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As part of our ongoing series on the 50 states, this POST will cover the state of Virginia, which was the 10th state to formally ratify the United States constitution, following New Hampshire and just ahead of New York.

Navy blue flag with the circular Seal of Virginia centered on it.

Quite often, as we work the fifty states for awards and/or endorsements, we may not be aware of some of the fun facts associated with those states. This series focuses on some historical, as well as fun facts about our fifty states.

Virginia is one of only four states called a “Commonwealth”. The four US states whose legal names include the term Commonwealth are: Kentucky, Virginia, Massachusetts, and Pennsylvania. However, this term does not affect laws or life in these states today, nor did it when they were first created either.

Virginia is home to the largest “office building” in the world, better known as “The Pentagon”. The Pentagon serves as the headquarters of the U.S. Department of Defense including all branches of our military services. The Pentagon, however, has a Washington, D.C. mailing address. The building was designed by American architect George Bergstrom and built by contractor John McShain.

The Pentagon
The Pentagon in VA

Virginians were instrumental in writing the United States Constitution. James Madison drafted the Virginia Plan in 1787 and the Bill of Rights in 1789. Virginia ratified the Constitution on June 25, 1788.

The Chesapeake Bay Bridge-Tunnel, with 17.6 miles span (shore to shore), is the world’s largest bridge-tunnel complex. Its official name is Lucius J. Kellam, Jr. Bridge-Tunnel.

Project Information Board
Chesapeake Bay Bridge/Tunnel

Other Fun Facts about the Commonwealth of Virginia:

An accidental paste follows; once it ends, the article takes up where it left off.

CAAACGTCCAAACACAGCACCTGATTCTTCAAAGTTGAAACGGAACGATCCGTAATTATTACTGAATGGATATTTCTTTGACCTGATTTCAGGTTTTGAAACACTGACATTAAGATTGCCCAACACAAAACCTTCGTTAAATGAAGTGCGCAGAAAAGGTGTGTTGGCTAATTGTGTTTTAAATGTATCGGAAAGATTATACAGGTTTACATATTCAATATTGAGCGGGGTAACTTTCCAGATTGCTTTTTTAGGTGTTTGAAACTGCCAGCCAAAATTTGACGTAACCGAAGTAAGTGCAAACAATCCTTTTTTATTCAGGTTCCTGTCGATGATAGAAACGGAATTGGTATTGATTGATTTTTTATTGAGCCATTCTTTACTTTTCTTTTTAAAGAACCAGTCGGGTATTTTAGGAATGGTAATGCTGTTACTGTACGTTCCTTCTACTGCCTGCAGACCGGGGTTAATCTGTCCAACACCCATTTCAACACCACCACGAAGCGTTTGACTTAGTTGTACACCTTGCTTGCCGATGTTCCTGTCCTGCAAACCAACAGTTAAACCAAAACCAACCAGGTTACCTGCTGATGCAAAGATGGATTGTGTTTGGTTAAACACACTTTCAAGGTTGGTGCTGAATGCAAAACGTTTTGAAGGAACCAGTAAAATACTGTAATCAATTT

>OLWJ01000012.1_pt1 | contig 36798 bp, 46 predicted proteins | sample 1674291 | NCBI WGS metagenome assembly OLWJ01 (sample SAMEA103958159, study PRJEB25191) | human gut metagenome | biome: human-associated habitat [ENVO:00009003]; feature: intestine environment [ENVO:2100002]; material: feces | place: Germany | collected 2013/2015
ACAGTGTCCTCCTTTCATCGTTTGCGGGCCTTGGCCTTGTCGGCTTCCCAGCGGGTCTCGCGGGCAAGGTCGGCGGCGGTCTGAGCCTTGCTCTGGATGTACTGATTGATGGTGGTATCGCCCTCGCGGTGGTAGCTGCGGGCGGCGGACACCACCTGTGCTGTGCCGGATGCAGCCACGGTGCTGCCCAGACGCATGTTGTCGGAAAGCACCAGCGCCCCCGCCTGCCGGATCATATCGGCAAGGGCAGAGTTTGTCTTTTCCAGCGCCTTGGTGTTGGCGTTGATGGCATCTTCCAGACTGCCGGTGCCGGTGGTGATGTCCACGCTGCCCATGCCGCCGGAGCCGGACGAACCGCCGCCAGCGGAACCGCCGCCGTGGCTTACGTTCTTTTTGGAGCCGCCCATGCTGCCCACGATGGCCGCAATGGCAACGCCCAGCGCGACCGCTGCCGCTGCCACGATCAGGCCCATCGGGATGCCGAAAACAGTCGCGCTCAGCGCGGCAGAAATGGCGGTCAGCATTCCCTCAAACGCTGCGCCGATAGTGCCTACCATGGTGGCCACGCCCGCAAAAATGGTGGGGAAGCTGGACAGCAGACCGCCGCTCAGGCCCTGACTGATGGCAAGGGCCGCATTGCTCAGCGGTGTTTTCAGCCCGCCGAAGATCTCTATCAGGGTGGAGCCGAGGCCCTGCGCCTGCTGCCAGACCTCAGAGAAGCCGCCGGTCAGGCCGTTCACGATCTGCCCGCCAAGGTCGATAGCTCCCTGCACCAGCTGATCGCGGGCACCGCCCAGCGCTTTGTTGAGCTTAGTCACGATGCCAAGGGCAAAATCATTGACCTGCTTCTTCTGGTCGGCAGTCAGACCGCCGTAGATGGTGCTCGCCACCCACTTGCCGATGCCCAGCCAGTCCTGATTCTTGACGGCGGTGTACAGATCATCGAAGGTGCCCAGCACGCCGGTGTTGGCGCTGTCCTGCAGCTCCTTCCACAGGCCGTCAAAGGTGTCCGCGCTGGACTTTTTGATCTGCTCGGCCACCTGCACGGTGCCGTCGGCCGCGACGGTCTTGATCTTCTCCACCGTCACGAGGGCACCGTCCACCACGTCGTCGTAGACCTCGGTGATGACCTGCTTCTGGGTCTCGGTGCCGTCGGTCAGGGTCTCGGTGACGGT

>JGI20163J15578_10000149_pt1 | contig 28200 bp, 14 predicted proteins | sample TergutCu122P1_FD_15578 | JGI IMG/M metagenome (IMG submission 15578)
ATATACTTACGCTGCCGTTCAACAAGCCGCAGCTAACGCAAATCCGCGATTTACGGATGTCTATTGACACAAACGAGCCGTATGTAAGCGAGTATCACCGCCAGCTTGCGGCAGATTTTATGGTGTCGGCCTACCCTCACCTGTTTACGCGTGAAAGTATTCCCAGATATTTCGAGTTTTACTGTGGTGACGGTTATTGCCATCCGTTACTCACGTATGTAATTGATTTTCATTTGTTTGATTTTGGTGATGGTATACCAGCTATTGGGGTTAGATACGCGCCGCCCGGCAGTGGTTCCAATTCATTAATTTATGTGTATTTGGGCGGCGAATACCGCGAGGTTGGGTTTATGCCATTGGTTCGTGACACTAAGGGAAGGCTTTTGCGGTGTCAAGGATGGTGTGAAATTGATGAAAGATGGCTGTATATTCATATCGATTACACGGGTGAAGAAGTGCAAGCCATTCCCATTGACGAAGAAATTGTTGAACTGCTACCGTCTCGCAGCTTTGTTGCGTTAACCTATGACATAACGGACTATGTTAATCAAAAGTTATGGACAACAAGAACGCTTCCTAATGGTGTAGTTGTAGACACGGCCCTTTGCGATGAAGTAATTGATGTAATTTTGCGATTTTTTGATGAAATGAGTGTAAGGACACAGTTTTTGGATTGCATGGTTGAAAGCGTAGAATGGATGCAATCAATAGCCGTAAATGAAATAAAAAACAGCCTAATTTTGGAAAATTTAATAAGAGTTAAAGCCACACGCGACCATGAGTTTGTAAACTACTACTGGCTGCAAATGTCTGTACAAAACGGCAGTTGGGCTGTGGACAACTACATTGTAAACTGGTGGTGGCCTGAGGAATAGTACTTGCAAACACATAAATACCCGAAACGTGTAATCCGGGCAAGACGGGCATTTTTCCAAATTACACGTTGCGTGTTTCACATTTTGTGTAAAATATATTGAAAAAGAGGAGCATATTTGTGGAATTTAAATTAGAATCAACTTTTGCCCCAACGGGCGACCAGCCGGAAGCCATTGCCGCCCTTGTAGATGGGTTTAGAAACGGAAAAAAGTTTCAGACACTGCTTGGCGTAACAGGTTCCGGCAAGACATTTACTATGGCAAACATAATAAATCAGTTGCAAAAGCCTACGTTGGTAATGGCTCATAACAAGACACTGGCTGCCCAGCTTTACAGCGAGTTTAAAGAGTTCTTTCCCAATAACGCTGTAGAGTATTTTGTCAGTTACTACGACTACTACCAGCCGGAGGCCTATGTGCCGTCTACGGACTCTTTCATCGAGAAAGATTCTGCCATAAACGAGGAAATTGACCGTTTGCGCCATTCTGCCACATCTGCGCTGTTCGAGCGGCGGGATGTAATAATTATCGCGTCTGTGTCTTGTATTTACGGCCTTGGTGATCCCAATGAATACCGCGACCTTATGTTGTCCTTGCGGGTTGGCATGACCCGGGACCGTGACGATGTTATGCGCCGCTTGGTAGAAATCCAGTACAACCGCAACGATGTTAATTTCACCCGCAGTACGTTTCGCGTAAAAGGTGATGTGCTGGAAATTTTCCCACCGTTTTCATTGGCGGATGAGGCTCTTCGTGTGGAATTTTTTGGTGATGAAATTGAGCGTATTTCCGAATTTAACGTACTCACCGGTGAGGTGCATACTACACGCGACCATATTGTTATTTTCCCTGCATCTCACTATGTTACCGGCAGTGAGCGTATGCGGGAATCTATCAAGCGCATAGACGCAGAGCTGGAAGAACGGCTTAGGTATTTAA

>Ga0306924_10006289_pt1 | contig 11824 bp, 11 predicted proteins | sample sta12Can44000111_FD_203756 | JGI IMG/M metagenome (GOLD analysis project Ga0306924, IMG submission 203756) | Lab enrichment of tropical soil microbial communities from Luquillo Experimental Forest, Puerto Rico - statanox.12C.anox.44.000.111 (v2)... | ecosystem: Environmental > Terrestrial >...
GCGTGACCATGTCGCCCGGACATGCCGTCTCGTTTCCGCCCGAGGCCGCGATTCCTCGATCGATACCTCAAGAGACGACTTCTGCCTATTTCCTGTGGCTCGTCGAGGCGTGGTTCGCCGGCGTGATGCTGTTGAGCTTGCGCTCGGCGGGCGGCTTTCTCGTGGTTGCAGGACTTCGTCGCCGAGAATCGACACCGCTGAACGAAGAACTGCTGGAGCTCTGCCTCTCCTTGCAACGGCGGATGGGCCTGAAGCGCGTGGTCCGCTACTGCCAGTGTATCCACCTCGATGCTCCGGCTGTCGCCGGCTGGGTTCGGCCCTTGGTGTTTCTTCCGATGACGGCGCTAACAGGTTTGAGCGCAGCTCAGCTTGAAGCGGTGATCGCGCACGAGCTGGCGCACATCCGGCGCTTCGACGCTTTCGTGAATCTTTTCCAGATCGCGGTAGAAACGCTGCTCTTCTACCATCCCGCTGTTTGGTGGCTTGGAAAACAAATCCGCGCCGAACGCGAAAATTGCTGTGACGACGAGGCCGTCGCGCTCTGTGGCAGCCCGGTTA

• Virginia was named after Queen Elizabeth I, who was called the Virgin Queen.
  • Virginia was one of the 13 Colonies in the American Revolution.
  • The Virginia General Assembly is the oldest continuous law-making body in the New World. And it prohibits the governors from serving two consecutive terms.
  • Naval Station Norfolk, in Norfolk Virginia, is the world’s largest naval base. For those ex-Navy GERATOLers, perhaps you spent some time in Norfolk. I recall the sign posted in the park, which read: “Sailors and Dogs, keep off the grass” I was glad my stay there was temporary (TAD baby) !!
  • In some terms, Virginia can also be given the title of the “Home of the Internet.” Loudoun County hosts data centers that are responsible to cater to almost 3 quarters of the web’s traffic. The County has more than 10 million square feet of building space and more than 100 massive data centers. And there is no sign of this growth abating.
  • In 1607, Jamestown–the first English colony in what would become the United States–was founded in Virginia. Jamestown was also Virginia’s first capital. The town was established on the bank of the James River.
  • Bourbon, also known as American Whiskey, is often considered a Kentucky drink, but bourbon’s roots are actually Virginian; Fayette County was in Southwest Virginia, but in 1792, county lines were redrawn and the area became part of the new state of Kentucky. 
  • Both wars fought on American soil, the American Revolution and the Civil War, ended in Virginia; the Civil War at Appomattox Courthouse National Historic Park, where Generals Grant and Lee would meet to sign the surrender, and the American Revolution in Yorktown, where the combined forces of the French and American armies would defeat General Cornwallis for a final victory in the war. 
Appalachian Trail
  • Virginia contains 544 miles of the Appalachian Trail, more than any other state. Virginia also boasts the most photographed spot on the AT, the picturesque view from McAfee Knob. 

That’s it for now, hope you find some of the facts about Virginia interesting, and thanks to those Ops who put VA on the net each season !

Kevin N1KL Site Administrator

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